Seventy-five years ago, in the depths of war, William Beveridge produced the report that became the foundation of the modern welfare state.
Seventy five years on, it is still at the centre of discussions on welfare. It is that rare thing – a government command paper which seized the imagination of the nation, and became a focus of hope for the post-war future.
The principles he set out – and the challenges he identified – remain an important part of the system we have today. Much has stood the test of time. But the world Beveridge knew has changed in some profoundly important ways.
We need to celebrate the strengths of the system we have, which day-in and day-out, provides essential support to millions of people.
But we need to be ready to think – as he did – about new solutions to new challenges. To test the system of today against the needs of tomorrow.
I will be arguing that the future welfare state must continue to hold work at its heart, while becoming ever more personalised and holistic, in order to meet the needs of future populations.
Above all, we need the confidence to change and adapt, to build a welfare system for the 2020s and 2030s – as Beveridge did for the 1940s and 1950s.
Beveridge wanted a system which was universal for those in work. He recognised, as we do today, that the state should provide support – but should never be the whole answer. He wrote:
The State should offer security for service and contribution. The State, in organising security, should not stifle incentive, opportunity, responsibility; in establishing a national minimum, it should leave room and encouragement for voluntary action by each individual to provide more than the minimum for himself and his family.
And those words also remind us that Beveridge’s system was fundamentally based on contributions – it was, above all, a national insurance system.
Beveridge in practice
Beveridge’s proposals were hugely popular. I can tell you with some confidence that a policy with 86% popular support, and only 6% opposition, is one of which politicians’ dreams are made.
But political and economic realities intrude even on the most popular of policies. The post-war welfare state differed in some important ways from Beveridge’s vision. The country never got the contributory system that he quite envisaged.
It would have been politically unacceptable to defer the introduction of the new retirement pensions until the contributory fund had matured, necessitating the pay-as-you-go approach we still see today. We have always had a national insurance system in name only; since its foundation, it has been supplemented by taxpayers.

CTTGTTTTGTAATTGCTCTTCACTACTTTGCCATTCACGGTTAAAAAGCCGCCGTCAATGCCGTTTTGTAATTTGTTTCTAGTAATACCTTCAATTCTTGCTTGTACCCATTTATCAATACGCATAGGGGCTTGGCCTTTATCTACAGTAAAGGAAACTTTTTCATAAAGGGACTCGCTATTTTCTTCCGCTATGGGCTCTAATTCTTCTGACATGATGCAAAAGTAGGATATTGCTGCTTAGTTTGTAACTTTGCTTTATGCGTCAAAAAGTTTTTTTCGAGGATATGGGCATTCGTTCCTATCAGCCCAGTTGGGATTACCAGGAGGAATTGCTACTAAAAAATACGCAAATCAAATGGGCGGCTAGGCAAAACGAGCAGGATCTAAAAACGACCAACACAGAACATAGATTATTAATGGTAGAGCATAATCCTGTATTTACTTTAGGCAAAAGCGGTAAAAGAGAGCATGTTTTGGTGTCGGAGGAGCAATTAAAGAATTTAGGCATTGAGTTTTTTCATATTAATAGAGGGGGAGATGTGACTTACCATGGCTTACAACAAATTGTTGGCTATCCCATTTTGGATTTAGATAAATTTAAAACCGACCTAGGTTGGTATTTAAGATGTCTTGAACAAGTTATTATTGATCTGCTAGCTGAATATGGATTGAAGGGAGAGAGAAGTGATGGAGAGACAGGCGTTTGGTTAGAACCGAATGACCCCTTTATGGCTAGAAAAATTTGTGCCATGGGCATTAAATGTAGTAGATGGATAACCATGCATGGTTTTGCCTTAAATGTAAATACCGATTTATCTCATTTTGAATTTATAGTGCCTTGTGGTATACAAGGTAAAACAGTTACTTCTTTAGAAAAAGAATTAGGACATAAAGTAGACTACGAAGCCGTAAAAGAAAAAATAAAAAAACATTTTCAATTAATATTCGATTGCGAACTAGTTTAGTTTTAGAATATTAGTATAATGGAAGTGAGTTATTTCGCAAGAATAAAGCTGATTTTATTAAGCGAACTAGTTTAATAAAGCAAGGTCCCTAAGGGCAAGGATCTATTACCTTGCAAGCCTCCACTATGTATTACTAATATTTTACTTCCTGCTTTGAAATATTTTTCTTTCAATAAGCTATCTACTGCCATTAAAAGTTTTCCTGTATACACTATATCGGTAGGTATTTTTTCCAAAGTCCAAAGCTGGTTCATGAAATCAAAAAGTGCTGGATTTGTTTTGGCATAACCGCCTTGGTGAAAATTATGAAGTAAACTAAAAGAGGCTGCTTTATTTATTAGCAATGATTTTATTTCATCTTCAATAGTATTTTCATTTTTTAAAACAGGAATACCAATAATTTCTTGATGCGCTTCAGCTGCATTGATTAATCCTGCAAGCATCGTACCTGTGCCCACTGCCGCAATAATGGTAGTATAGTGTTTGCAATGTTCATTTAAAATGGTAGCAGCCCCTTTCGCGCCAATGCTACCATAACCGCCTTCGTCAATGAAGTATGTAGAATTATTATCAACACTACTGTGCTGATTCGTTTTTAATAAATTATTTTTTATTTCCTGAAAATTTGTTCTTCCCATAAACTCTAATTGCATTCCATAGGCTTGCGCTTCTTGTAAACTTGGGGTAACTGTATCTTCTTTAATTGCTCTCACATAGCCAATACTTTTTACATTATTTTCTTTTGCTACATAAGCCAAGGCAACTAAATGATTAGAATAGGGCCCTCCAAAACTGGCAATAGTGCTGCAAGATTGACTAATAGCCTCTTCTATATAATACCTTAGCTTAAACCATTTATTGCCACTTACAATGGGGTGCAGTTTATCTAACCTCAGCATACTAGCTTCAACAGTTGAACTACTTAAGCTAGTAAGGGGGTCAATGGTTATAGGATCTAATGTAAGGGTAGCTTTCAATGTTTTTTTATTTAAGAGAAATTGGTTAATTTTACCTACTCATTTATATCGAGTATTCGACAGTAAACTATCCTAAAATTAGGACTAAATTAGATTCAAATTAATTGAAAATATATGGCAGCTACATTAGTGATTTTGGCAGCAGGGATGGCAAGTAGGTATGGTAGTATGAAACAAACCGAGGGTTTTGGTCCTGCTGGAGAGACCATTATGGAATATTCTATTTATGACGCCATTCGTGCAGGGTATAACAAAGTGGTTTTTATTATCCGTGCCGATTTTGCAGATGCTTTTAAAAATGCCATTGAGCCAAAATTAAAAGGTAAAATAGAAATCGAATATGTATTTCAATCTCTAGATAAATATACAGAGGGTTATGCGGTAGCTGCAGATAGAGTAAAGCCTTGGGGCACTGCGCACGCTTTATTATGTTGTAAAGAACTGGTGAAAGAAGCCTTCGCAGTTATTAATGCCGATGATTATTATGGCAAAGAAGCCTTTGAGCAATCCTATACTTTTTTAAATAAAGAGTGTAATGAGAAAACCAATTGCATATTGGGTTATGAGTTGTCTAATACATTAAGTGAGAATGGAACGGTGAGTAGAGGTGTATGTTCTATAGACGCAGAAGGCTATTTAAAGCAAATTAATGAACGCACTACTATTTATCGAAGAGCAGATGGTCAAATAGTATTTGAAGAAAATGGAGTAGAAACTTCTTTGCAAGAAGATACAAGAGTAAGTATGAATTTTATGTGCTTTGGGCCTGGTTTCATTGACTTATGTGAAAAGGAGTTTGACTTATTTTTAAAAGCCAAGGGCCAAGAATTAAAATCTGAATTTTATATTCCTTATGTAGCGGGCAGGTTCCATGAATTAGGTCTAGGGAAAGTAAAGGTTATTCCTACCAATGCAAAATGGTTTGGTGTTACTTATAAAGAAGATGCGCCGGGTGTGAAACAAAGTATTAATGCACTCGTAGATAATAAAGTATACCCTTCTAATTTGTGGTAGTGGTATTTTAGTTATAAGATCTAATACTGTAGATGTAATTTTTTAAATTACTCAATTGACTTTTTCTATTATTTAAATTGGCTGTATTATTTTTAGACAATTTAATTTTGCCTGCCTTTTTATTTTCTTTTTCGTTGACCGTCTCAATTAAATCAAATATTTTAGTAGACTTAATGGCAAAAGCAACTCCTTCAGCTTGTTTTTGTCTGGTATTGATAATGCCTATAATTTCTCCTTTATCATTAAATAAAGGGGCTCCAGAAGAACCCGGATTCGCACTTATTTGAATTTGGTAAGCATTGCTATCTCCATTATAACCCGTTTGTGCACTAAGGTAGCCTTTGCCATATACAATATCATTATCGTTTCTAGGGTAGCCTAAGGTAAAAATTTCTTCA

Perhaps more fundamentally, Beveridge didn’t, and probably couldn’t have anticipated, the profound social and economic changes of the second half of the last century.
75 years on
Seventy-five years on, the social, economic and political context has been transformed.
Real disposable income per head has almost quadrupled.
Life expectancy at birth has risen by almost 15 years.
Life expectancy at age 65 has risen by over 8 years.
Child mortality has fallen from over 55 per 1,000 live births in 1931, to just 3.7 by 2015.
And the proportion of people who own their homes has more than doubled.
Those changes are closely linked to changes in patterns of employment.
Today, more than 70% of women are in work – up from just over a quarter in 1939.
Fifteen percent of all workers are now self-employed – almost double what it was in 1950. A further 4% are estimated to work in the gig economy – something which did not exist a decade ago.
And there has been increasing recognition in recent decades of the need to support people in low-paid work, in addition to those who are without work altogether.
So the context for welfare has moved a long way since Beveridge, as have our expectations of it.
So, where are we now?
Our vision for welfare is one with work at its heart.
One that is personalised, using professional work coaches and modern digital tools to provide tailored, holistic support.
One which recognises and supports progression within work, as well as the initial move into work.
And one which balances that support with clear expectations of the claimant.
The new contributory principle
Beveridge’s principles, however, remain a good starting place for thinking about the modern welfare system. He recognised the importance of putting something in, as well as taking something out.
His was fundamentally a contributory system: you were insured because you paid your stamp – quite literally for many people. That’s still true today – though the stamps are long gone.
But our expectation now is that people also contribute in a broader sense – where they are able to do so.
That may be by looking for work.
It may be by building-up hours in work.
It may be by developing skills and earning potential.
We have a right to expect people to support themselves whenever they can, and to the full extent of their capability.
We have built these expectations into the Claimant Commitment, where welfare recipients agree to a specific set of actions to ensure that they move towards and enter work. The Commitment – and the work-focused approach behind it – is in fact the embodiment of the new contributory principle.
In other words, for many, the financial support provided by benefits is conditional upon demonstrating their determination to eventually support themselves from their own earnings.
But at the same time, we also recognise that some people will always need support from the state, and from society as a whole.
A modern welfare system should support aspiration, helping people to fulfil their potential.
It should be focused on work, enabling success in the labour market.
It should be based on evidence, continuously learning and building on the approaches that achieve its aims.
It should be both affordable and sustainable, supporting economic growth.
And it should be personalised. People are not all the same – they have different needs. So we should offer different support, with tailored expectations that reflect individual circumstances.
This mirrors changes in the wider environment. We increasingly expect personalised services in other aspects of our lives. We should expect no less of our welfare system.
Because, of course, welfare always operates within a wider economic and social context. Beveridge designed his welfare system for the world of his time, and we must do the same for ours.